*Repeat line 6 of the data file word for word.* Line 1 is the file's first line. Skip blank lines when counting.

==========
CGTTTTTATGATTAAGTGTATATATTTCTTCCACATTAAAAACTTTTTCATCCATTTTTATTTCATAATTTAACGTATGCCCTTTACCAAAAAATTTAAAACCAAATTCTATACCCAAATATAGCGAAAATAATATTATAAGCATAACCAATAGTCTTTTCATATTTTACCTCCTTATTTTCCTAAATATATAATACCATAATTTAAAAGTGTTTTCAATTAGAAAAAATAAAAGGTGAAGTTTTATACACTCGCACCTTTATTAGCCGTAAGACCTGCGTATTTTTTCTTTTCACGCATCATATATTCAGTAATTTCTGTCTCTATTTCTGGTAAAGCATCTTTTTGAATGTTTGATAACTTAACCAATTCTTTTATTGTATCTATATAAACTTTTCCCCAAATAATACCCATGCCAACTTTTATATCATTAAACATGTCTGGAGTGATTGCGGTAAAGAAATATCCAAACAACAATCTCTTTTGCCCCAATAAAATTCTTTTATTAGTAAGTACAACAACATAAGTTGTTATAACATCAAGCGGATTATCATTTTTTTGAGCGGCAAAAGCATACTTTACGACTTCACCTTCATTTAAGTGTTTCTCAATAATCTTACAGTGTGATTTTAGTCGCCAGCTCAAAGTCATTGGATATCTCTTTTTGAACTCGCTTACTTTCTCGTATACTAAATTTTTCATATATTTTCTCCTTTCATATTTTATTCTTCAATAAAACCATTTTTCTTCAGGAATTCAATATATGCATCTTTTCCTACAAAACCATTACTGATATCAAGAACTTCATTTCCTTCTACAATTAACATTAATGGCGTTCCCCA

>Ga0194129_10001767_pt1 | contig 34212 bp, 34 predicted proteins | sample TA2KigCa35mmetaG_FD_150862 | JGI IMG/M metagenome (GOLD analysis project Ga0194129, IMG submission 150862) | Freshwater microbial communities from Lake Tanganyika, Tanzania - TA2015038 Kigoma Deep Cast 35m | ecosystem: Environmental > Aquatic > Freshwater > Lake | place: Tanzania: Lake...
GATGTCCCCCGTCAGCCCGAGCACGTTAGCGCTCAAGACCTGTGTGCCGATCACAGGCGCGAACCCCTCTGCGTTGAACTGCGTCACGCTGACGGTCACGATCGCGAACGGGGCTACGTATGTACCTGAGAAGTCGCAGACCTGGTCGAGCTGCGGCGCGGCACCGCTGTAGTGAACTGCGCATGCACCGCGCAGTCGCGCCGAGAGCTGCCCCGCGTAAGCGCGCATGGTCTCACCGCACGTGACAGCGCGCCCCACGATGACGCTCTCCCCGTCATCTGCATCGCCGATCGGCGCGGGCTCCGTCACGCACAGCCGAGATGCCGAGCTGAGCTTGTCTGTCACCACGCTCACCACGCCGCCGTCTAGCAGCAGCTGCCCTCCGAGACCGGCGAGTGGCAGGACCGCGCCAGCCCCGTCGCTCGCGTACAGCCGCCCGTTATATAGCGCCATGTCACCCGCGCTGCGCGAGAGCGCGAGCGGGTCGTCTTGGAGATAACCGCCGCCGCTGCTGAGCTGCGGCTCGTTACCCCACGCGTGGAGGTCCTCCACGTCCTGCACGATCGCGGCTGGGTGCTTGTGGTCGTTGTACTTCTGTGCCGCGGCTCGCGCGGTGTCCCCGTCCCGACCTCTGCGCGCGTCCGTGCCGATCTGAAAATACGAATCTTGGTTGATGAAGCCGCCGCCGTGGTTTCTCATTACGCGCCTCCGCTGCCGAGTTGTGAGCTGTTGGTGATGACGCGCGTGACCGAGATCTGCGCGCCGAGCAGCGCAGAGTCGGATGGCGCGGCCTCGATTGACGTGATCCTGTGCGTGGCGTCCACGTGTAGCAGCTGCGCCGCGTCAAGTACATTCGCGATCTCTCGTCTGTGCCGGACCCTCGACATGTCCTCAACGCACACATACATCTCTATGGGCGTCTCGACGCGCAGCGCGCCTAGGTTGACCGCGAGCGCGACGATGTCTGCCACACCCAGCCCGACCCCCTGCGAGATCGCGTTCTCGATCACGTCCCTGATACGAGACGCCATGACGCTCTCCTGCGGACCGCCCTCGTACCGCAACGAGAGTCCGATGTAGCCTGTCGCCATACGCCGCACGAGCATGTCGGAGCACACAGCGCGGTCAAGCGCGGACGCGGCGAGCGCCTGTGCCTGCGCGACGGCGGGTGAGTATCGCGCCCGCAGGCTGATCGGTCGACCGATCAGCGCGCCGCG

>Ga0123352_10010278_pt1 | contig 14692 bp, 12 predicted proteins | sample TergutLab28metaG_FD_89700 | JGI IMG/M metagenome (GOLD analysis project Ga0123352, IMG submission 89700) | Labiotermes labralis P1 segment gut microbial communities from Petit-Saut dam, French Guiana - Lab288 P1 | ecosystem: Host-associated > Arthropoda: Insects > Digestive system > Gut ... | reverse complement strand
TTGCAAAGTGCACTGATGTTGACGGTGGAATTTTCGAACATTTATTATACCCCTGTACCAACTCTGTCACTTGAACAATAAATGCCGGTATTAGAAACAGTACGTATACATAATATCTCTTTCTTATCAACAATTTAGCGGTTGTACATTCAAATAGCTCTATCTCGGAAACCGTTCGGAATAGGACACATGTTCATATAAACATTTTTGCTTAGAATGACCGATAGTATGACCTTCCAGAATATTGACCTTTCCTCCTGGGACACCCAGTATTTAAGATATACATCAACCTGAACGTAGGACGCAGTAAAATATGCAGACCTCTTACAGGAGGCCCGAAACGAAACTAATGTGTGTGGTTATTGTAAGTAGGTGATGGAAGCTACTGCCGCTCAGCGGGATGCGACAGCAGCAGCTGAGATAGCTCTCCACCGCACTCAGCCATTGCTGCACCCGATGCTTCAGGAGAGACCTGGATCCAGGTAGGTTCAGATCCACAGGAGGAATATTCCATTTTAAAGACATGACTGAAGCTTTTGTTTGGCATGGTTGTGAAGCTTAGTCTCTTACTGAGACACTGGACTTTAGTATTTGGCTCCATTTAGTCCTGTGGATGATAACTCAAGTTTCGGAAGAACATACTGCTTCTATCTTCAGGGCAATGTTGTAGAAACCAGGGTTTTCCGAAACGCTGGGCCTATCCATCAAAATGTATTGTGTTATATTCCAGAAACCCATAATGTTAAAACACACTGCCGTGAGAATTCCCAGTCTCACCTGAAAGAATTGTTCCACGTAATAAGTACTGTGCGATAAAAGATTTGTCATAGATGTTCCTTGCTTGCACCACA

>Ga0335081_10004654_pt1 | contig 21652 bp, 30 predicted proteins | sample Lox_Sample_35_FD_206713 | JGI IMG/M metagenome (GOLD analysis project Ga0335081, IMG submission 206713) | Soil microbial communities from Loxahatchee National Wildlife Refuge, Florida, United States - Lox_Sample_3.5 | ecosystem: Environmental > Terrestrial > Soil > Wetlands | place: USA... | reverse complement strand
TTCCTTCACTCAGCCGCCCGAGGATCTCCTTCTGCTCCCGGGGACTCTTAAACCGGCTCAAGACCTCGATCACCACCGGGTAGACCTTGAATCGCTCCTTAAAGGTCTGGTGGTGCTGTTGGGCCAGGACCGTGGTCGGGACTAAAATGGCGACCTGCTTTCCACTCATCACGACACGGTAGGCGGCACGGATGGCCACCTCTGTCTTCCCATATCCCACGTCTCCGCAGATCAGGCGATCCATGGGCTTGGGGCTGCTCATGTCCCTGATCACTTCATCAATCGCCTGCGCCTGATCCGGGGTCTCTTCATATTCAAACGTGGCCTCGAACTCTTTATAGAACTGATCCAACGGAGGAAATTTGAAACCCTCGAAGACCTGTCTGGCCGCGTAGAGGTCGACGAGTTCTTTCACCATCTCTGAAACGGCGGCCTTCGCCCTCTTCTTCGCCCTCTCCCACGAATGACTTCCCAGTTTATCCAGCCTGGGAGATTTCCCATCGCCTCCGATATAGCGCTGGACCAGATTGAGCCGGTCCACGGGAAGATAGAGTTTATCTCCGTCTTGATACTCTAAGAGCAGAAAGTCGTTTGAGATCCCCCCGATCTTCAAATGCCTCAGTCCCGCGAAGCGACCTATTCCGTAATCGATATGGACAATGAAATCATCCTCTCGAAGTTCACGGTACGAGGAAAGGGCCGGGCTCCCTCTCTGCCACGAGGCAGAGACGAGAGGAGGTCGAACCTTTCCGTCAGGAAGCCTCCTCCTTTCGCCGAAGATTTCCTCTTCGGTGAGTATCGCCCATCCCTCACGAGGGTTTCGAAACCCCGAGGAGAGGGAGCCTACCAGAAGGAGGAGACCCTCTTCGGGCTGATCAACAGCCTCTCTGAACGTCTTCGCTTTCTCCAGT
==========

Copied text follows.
>Ga0335081_10004654_pt1 | contig 21652 bp, 30 predicted proteins | sample Lox_Sample_35_FD_206713 | JGI IMG/M metagenome (GOLD analysis project Ga0335081, IMG submission 206713) | Soil microbial communities from Loxahatchee National Wildlife Refuge, Florida, United States - Lox_Sample_3.5 | ecosystem: Environmental > Terrestrial > Soil > Wetlands | place: USA... | reverse complement strand